Luck Has Still Not Run Out For Bears?

Mailer_Mar_2020

No hiding from the fact that we are going through an extraordinarily difficult time for the market. Precisely when we thought that the luck has run out for bears in the broader space, market has been hit by a double whammy of COVID and Oil price war. This is after a glimpse of hope (from the first signs of momentum in small and midcaps in Jan-Feb) that things may be turning after a long and painful bear phase in the broader markets. The light at the end of tunnel turned out to be that of a speeding train. It does test the tenacity of last few standing value investors. Outbreak is not limited only to COVID in this social-media-driven frenzied world. Everything is an outbreak, but with a short shelf-life in such a wacky world. After this final (hopefully), but a painful lap of capitulation, as one may call it, with more or less everyone throwing in the towel, is there a hope for the few who are left.

In the short-run, what would happen is anyone’s guess. On one side, COVID news-flow will keep the markets edgy while on the other side, the talk of stimulus from Govts and the hope of co-ordinated actions from central banks will keep the market’s hope alive.  Push and pull forces from these opposing news-flows are expected to keep the markets extremely volatile in the short-term.

But what about medium term?

Right now, market is in the mode of scoot and run. First sell and then think later. In such a mayhem, it is easy to lose sight of anything that is not in the immediate vicinity. But when the dust settles, market may start looking at some of the India specific opportunities (listed below) that are arising out of this double whammy crisis i.e. boiling corona amid plunging oil.

  • Oil price, if it is sustained at this or around the current level, will give a huge headroom for both fiscal and monetary stimulus. RBI, constrained currently by inflationary challenges, will have more elbow room to cut rates. Similarly, with reduced oil price, govt. will get the additional leeway to hike spending or pass on the benefits in oil price to stimulate consumption.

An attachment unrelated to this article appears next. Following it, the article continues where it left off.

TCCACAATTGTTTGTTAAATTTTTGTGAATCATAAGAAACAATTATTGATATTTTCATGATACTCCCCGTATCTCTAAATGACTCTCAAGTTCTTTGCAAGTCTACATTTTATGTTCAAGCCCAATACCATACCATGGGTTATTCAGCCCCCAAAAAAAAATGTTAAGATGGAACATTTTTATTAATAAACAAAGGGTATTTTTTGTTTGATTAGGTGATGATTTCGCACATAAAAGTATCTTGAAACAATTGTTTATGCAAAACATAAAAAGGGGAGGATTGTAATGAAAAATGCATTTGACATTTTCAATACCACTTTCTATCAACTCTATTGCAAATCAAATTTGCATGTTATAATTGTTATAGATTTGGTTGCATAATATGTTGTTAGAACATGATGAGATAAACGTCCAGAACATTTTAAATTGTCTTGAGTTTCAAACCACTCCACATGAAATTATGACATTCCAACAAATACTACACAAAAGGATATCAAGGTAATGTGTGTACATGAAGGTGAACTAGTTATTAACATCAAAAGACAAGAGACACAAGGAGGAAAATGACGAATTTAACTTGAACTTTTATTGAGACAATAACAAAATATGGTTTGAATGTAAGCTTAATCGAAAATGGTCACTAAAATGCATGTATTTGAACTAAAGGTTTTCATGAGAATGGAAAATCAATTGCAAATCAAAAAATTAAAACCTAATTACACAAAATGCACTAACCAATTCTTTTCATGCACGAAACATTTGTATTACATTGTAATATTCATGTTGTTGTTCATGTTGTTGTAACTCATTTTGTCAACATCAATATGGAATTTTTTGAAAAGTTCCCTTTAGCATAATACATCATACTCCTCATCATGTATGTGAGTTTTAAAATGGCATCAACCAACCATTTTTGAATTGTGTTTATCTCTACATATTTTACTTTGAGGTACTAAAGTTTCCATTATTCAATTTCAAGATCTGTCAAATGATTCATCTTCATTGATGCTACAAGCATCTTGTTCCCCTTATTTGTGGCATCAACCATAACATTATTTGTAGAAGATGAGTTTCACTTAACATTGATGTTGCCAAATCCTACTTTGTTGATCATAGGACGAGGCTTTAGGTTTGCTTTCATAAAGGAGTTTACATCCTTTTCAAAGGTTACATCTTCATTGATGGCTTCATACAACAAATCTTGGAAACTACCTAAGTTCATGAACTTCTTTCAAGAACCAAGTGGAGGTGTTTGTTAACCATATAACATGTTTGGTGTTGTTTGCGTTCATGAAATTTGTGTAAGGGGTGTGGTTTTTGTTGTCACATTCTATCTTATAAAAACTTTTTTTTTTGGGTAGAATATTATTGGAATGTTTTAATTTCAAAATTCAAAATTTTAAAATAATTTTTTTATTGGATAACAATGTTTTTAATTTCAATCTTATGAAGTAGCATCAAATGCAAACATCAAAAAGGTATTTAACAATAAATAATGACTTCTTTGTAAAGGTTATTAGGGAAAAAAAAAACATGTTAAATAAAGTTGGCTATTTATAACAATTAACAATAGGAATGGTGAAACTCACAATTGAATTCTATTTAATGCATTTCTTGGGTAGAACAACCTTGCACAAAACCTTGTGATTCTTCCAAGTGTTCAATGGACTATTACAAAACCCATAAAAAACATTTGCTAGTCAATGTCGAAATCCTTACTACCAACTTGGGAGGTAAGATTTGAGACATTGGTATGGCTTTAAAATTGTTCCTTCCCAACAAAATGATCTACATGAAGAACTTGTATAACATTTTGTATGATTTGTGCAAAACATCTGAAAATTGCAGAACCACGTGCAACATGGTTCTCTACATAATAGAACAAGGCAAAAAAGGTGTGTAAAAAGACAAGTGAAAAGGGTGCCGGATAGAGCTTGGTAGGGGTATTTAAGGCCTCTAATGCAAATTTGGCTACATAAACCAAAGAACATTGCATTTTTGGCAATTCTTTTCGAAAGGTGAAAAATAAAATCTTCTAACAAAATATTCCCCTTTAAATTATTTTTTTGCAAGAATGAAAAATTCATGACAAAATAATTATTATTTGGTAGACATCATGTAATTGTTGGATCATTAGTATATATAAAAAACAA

• Covid crisis is now expected to accelerate the china-hedging process that has already begun post US-China trade war in many of the global corporates. Reducing china dependency is no longer a cock-tail discussion for many companies worldwide. It is a serious issue facing many boards today. When it is translated into action, India is likely to be one of the potential beneficiaries, esp. in industries where India is globally competitive. This is likely to incrementally boost growth in the medium to long-term, esp. with the new concessionary corporate tax regime of 15% for the new investments in manufacturing.
  • Amid the rising fears of global slowdown and recession, it is important to remember that the following factors that are likely to alleviate the impact on India.
      • India is coming off from a deep deleveraging cycle and a decade low growth. Since impact from global recession is mainly fed thro’ credit crisis, given the deleveraging that has already happened in many of the balance sheets, impact from global recession is likely to be limited on this aspect.
      • Being domestic and that too consumption driven economy, India will be relatively insulated. Since it is coming off from a low base, any incremental growth that can potentially come from low oil prices and from china hedging, will look respectable for global investors. In such a scenario, out-performance of Indian markets can’t be ruled out, esp. when India has more headroom in both fiscal and monetary policies in comparison with global peers.

It may sound cliché if we conclude this communique by saying that the darkest hour is just before the dawn. Many false dawns have come and gone, as we all know. But, is it not a mystery that the darkest hour in the night is not “mid-night” as anyone would intuitively think? The jury is still out there on why it is darkest just before the dawn. Is it a known-unknown?

Happy Value Investing!!

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